It’s no secret that the electricity system is in the midst of a generational shift away from fossil fuels and towards sustainable energy sources. At UKPN we have come a long way in the last decade, in particular in deploying smart technology to make it quicker and cheaper for renewable energy and low carbon technology like electric vehicles (EVs) to connect to the network.
But change is still needed. The products, processes and technology that got us to this point will not get us to where we need to be. That is why we are publishing our consultation on delivering ‘A step change in local flexibility’. We want to start a conversation on how we scale up our procurement and use of customer flexibility.
Late last year, we published our business plan for 2023-28, committing to establish a legally separate distribution system operator (DSO), which would save more than £400 million over the next five years and accelerate the connection of low carbon technologies like EVs, heat pumps and solar generation.
Since then, we’ve been working hard to get everything in place to deliver.
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Closely linked challenges
We have a proud track record of pioneering the use of local flexibility – from running the first open tender to awarding the first contracts for EVs.
We’ve worked hard to apply what we’ve learnt to deliver real customer benefits and to share good practices across the industry with other distribution network operators (DNOs). We’ve saved customers £330 million through innovation since 2015.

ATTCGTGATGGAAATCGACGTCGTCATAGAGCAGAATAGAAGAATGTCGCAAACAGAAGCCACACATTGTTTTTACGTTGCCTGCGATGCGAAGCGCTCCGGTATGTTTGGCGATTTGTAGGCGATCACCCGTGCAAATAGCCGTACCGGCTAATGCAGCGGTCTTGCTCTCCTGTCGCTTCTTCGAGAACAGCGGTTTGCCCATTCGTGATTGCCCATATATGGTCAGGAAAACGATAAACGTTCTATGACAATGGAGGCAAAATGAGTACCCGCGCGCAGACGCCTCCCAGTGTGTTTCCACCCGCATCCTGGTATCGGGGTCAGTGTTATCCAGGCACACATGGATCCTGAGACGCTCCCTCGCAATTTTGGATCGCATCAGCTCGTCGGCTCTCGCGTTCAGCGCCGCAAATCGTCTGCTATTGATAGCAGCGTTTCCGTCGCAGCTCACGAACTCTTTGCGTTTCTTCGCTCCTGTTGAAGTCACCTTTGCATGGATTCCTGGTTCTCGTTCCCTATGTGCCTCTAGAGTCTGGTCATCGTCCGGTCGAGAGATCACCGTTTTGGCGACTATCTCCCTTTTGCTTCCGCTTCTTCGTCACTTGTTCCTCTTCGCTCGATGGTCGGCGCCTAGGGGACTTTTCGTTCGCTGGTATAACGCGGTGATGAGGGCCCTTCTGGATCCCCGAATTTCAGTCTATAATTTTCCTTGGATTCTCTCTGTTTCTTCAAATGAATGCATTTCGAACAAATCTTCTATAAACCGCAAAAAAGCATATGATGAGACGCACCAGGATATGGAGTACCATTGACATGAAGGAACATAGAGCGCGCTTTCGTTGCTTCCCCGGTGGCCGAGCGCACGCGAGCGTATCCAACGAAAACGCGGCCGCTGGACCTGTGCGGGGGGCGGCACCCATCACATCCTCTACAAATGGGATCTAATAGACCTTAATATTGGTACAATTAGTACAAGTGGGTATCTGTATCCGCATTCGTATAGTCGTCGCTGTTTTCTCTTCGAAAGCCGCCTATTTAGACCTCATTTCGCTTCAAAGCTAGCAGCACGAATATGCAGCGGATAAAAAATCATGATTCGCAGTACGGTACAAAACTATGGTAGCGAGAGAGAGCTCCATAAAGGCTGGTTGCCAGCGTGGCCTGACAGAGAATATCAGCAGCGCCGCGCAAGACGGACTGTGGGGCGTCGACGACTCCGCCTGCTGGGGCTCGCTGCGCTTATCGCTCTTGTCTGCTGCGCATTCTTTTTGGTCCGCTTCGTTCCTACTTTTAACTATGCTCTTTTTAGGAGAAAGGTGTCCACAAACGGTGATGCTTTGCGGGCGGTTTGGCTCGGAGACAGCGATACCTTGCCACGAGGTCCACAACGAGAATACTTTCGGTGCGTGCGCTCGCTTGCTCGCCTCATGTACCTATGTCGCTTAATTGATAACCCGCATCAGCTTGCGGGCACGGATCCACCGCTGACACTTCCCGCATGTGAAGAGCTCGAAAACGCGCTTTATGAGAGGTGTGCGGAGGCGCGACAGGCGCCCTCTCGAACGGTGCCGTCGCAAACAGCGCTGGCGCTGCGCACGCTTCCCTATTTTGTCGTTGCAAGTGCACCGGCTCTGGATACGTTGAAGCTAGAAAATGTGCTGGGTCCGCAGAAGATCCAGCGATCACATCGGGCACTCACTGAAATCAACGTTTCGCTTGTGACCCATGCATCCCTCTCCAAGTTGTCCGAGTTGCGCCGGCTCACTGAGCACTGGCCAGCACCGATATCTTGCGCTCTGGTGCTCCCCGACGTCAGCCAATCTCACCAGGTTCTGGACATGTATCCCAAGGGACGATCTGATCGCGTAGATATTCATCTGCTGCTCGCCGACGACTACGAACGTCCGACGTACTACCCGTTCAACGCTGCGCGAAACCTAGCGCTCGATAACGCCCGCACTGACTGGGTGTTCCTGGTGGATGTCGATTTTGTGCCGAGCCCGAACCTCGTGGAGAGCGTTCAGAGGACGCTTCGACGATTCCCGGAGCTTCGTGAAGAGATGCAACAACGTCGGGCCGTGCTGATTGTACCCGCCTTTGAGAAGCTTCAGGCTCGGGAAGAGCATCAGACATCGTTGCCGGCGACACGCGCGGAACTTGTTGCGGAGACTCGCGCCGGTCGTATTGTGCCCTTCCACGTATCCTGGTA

Taking the next vital steps towards net zero requires a refined approach. One of the key challenges is to encourage more participation from flexible assets of all types. This helps us to only build more infrastructure where it’s really needed and minimises the cost of the network for all customers.
Another challenge is to coordinate more closely with the national electricity system operator (ESO) as flexible assets like electric vehicles and batteries increasingly connect to our network. They can help both to balance energy across Britain, while also reducing peak demands more locally.
These challenges are closely linked – making it easier and more rewarding for providers to work with both DSO and ESO is central to growing participation in local flexibility schemes.
Driving a step change
In our recently launched consultation, we are proposing some changes to our products and procurement approach – for example, buying some flexibility the day ahead of delivery – as a first step towards this.
But in the long term we believe that greater efficiency requires a shared market platform – technology independent of DSO and ESO, that can take requirements from both and allocate shared flexible resources in a transparent way that maximises value for bill payers.
We believe we have a role in establishing such a platform and are keen to collaborate with other system operators to ensure that this platform can support their needs too.
Below are our priority actions and the reasons they are critical in establishing thriving local flexibility markets, as well as UKPN’s proposed approach.
Do you share our view of the challenges in today’s markets? And do you think that the solutions we’re proposing will address those challenges?
We need both your support and challenge to drive a step change in local flexibility, and all the financial and environmental benefits that will bring.
UKPN will publish a summary of responses and next steps shortly after the consultation closes on 28 October.
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